A D.C. Council hearing regarding the sale of legal marijuana in the District was cancelled on Monday, and an informal discussion was held in its place, the Washington Post reports.
The meeting had been organized to receive public input on a system for retail marijuana sales in the District, as per Initiative 71, a voter-approved bill to legalize and regulate cannabis, which passed in November with 70 percent approval. However, after a warning from District Attorney Karl Racine, city lawmakers decided to cancel the meeting and hold an informal discussion period in its place.
Racine urged the Council to hold off because of a rider on the Congressional spending bill that prohibits the District from spending any funds in an attempt to alter local marijuana laws. “The issue here is not whether Initiative 71, which was, in our view, enacted before the 2015 Appropriations Act became effective, but, rather, whether the hearing on this bill — which was not enacted by the time the rider took effect — would violate the rider,” Racine explained in a letter to the Council.
He warned that the hearing could potentially result in federal fines of up to $5,000 and two years in jail for the lawmakers and any staff who were to help conduct the meeting. “I reluctantly conclude that it would be unlawful to [continue] notwithstanding my full support of the sentiments behind your desire to conduct this hearing,” Racine wrote.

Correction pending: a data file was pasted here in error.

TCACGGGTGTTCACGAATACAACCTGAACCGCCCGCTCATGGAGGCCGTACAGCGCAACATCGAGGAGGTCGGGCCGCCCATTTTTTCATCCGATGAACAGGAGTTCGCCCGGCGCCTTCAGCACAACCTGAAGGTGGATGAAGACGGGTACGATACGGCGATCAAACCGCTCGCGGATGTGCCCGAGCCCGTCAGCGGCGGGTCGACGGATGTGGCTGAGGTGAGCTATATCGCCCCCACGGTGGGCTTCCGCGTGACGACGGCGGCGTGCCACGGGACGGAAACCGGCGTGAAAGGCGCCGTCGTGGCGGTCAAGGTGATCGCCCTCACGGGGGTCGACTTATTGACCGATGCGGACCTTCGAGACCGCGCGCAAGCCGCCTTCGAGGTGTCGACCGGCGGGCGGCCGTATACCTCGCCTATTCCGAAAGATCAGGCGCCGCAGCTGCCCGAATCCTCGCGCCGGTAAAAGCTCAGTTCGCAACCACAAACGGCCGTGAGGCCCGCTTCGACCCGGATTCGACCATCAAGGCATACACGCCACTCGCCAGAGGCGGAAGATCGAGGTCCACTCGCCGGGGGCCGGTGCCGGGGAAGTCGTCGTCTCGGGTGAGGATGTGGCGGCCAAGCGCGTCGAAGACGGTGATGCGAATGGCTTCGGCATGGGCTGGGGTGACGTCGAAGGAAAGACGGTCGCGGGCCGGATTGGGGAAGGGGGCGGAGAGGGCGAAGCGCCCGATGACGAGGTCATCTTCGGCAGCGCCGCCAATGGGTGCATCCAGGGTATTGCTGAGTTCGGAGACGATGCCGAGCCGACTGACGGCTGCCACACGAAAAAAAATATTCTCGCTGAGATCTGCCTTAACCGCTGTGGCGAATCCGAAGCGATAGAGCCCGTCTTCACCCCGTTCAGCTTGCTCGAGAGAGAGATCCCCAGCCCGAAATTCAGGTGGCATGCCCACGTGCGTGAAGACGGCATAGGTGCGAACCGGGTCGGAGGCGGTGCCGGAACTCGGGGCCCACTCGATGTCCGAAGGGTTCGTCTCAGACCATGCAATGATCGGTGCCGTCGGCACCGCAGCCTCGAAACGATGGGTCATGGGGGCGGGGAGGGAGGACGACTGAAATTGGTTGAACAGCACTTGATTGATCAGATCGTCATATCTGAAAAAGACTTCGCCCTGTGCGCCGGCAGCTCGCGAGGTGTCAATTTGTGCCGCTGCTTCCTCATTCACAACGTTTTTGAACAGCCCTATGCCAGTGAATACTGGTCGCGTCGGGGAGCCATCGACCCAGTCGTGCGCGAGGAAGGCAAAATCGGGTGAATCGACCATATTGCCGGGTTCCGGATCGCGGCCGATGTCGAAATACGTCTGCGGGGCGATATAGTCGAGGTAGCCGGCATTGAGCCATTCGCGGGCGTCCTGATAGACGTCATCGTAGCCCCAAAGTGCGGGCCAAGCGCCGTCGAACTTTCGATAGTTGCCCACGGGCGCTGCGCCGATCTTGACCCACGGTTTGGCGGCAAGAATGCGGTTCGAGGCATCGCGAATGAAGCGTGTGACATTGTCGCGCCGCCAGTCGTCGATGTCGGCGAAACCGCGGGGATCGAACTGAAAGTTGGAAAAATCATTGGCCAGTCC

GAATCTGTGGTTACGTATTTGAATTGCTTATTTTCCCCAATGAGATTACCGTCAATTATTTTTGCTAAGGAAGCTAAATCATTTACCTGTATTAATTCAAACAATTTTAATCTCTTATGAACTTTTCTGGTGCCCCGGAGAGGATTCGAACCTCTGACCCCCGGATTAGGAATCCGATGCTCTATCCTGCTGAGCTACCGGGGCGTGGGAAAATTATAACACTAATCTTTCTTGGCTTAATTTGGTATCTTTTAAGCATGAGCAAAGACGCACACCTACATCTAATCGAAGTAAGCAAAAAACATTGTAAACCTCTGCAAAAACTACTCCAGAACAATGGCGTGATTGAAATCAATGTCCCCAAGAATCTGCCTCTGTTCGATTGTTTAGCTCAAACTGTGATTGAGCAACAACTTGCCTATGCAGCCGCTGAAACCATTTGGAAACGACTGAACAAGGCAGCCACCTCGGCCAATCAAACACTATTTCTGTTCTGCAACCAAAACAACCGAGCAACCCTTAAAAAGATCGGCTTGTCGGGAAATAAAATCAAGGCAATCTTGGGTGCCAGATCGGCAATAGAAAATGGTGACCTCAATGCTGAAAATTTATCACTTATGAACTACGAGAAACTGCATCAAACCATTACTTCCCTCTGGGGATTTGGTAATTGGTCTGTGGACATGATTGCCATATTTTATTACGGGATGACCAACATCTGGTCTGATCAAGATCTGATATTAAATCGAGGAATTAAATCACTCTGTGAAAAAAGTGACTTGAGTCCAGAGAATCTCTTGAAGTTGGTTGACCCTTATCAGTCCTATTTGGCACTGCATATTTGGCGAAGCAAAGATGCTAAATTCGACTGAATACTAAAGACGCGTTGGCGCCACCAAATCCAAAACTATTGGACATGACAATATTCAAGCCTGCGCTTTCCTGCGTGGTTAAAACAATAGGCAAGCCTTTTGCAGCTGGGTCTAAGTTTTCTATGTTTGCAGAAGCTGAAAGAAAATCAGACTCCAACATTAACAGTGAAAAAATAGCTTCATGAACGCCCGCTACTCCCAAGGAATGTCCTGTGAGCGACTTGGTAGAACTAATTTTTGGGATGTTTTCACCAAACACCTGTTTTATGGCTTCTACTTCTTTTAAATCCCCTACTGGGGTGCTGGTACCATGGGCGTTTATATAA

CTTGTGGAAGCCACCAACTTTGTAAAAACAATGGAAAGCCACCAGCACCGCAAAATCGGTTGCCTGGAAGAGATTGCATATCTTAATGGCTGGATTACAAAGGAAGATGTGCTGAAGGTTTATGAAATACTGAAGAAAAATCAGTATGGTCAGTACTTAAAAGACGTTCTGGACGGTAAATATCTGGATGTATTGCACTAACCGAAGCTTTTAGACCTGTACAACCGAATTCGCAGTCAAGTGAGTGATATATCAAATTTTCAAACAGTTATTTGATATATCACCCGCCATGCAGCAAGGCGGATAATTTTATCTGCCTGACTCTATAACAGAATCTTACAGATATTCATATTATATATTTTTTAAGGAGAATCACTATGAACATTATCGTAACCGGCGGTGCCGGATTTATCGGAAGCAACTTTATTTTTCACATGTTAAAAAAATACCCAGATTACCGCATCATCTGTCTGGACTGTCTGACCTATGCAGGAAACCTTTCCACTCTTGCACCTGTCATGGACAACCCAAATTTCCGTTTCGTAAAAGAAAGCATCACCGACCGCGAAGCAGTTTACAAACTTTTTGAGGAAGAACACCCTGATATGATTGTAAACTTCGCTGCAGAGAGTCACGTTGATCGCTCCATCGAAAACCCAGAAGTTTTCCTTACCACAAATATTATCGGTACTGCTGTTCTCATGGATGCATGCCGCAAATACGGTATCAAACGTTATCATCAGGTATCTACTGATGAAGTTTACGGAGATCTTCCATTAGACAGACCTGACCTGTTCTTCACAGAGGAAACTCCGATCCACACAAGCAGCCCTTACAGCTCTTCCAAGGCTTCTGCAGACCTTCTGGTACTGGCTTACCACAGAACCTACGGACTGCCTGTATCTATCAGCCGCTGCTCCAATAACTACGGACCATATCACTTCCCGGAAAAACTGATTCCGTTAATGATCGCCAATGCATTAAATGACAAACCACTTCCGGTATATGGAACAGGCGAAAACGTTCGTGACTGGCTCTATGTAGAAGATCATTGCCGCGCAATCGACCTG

And though the Council’s chief attorney, David Zvenyach, wrote in response that he disagreed with Racine on the subject, the Council heeded the attorney general’s warning and called off the hearing. In its place, an informational round-table discussion was held on the topic.
Initiative 71 would legalize the possession of up to two ounces of cannabis and allow home cultivation of up to three plants per adult, and called for a system of taxes and regulations for the commercial cultivation and distribution of the drug.
Meanwhile, President Obama recently proposed changes to the national budget plan that would allow D.C. to spend its own, locally-sourced funds on setting up a regulated marijuana market.
Photo Credit: Nicolas Raymond
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